To cap it all, the Government have announced an airports policy which will have to go back to square one. They lost a case in the High Court, in which the judge decided that it would be wrong to exclude Gatwick from the airport expansion consultation.

Costs in the rail network have soared. Indeed, more money is being pumped into the industry now than under British Rail, but in many areas performance has deteriorated.

The Government promised that they would tackle congestion and improve journey times for motorists. In fact, statistics show that car use has increased and that congestion has worsened. What is more, congestion has risen at a substantially higher rate—probably 10 times higher—than the rise in employment in this country. Highways Agency figures show that not one inch of new bypass was built anywhere in 2001. The Government cancelled bypass programmes when they came into power.

Turning to London Underground, the PPP has still not started this month and the Secretary of State has said that the transfer of London Underground to Transport for London could be delayed by many months.

The Minister's department comes up with surprising excuses. Today, I noticed that a spokesman cited the slow take-up by local authorities of the option of introducing congestion charges as one of the reasons for the continuing jams on major routes. I find that extraordinary. Perhaps the noble Lord will confirm that that is the department's policy. The introduction of congestion charges might affect congestion in cities. but the idea that it affects major routes is rather bizarre.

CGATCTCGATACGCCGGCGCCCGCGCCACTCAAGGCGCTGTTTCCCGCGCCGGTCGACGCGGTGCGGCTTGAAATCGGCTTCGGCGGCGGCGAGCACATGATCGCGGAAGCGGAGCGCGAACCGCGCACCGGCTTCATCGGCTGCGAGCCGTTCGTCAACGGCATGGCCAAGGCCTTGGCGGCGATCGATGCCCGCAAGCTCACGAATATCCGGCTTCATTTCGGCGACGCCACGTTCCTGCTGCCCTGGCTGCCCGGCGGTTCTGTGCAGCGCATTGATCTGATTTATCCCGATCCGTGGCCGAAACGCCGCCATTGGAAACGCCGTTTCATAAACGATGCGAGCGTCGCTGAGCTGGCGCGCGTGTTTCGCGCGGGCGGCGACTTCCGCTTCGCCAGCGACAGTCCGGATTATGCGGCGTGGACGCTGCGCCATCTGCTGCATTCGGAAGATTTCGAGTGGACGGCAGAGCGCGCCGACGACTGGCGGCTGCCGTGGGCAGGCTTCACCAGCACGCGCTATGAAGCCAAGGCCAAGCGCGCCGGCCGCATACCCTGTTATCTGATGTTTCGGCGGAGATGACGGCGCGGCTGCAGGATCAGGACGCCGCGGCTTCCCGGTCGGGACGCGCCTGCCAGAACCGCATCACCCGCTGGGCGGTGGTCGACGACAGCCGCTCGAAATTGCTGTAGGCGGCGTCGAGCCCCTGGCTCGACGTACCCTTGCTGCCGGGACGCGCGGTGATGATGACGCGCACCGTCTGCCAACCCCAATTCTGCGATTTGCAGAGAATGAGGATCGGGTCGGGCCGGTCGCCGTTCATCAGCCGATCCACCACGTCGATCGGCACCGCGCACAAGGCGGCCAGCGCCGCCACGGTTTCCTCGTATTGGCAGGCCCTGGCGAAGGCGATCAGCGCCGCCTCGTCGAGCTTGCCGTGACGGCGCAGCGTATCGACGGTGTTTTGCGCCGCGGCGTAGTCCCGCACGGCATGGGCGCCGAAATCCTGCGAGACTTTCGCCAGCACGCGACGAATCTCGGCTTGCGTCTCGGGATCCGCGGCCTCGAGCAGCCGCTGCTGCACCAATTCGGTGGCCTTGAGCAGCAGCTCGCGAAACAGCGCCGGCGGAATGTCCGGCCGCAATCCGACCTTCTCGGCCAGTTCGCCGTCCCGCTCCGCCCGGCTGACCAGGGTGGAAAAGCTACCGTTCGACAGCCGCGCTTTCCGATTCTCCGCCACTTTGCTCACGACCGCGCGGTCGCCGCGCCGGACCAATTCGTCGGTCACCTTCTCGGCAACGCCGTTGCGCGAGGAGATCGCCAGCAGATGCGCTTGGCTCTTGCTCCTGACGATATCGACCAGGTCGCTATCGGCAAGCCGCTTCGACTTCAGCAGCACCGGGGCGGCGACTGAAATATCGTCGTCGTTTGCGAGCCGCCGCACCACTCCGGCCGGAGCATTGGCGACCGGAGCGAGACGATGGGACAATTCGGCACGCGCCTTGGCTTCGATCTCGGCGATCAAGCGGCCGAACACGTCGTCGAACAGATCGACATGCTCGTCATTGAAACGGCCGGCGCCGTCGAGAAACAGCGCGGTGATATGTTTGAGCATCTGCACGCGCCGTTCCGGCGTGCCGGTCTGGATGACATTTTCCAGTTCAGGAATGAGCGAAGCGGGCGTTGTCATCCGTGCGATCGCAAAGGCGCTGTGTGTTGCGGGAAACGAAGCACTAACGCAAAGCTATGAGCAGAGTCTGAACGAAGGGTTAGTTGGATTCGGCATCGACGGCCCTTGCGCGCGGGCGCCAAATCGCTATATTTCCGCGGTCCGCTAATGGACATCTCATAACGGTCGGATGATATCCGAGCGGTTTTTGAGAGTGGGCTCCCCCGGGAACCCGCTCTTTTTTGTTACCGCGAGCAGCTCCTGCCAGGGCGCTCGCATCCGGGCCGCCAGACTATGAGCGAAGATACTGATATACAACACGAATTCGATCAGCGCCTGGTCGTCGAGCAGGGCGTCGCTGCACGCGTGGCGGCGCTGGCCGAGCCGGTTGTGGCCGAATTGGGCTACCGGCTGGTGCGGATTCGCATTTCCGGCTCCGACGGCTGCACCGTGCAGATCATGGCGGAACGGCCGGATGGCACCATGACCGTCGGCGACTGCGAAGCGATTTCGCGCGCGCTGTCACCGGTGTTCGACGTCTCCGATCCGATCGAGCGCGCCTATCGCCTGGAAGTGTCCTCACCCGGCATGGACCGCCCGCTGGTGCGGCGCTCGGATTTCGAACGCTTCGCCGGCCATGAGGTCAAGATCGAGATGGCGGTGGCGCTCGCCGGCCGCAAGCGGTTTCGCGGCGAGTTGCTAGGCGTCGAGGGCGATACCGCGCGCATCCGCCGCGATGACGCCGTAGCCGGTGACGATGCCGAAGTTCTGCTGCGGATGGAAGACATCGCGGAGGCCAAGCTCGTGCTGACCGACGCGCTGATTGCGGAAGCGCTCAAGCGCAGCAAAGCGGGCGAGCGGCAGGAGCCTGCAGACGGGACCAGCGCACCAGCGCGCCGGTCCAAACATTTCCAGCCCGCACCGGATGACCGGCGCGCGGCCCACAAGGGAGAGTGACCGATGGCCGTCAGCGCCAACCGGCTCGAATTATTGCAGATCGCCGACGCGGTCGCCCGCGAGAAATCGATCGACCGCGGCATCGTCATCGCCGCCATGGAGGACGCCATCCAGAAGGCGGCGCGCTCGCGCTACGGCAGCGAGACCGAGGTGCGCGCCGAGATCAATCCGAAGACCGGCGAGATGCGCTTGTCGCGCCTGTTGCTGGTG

The Statement reads: economic growth over the next 10 years is now projected to be higher than anticipated". I ask: anticipated from when? Perhaps the Minister could explain how that forecast came about.

The Government have made many promises, including another promise of funding for 10 years. However, we know that that is a plan, not a commitment. The dead hand of the Treasury hangs over that and it has no such thing as a 10-year commitment. It has only a short, two or three-year commitment.

I said that the report indicated a lack of progress, but it shows one thing. I commend the Secretary of State for having faced the reality of the congestion in this country and the report finally buries the 10-year plan. It is an admission that the department and the Secretary of State, Mr Darling, have finally joined the real world.

Lord Bradshaw

My Lords, I, too, thank the noble Lord for repeating the Statement made in another place. I am pleased to see the emphasis on getting value for money which is mentioned in the Statement. We should not measure success by the amount of money that is spent but on what that money buys.

My comments are made in both anger and sorrow. I was bitterly opposed to the privatisation of the railways. But we lost that argument and I would describe what we now have as the Treasury or extreme free-market model. That is why when Railtrack was privatised Liberal Democrats said that we would take back a controlling interest in the company. And so did the Labour Party, but it did not fulfil that promise. The company, its consultants and its contractors ripped off—the Government have used that phrase—the public and the taxpayers, which culminated in the catastrophe at Hatfield and all that followed from it. There was an easily foreseen demise of that monstrous company.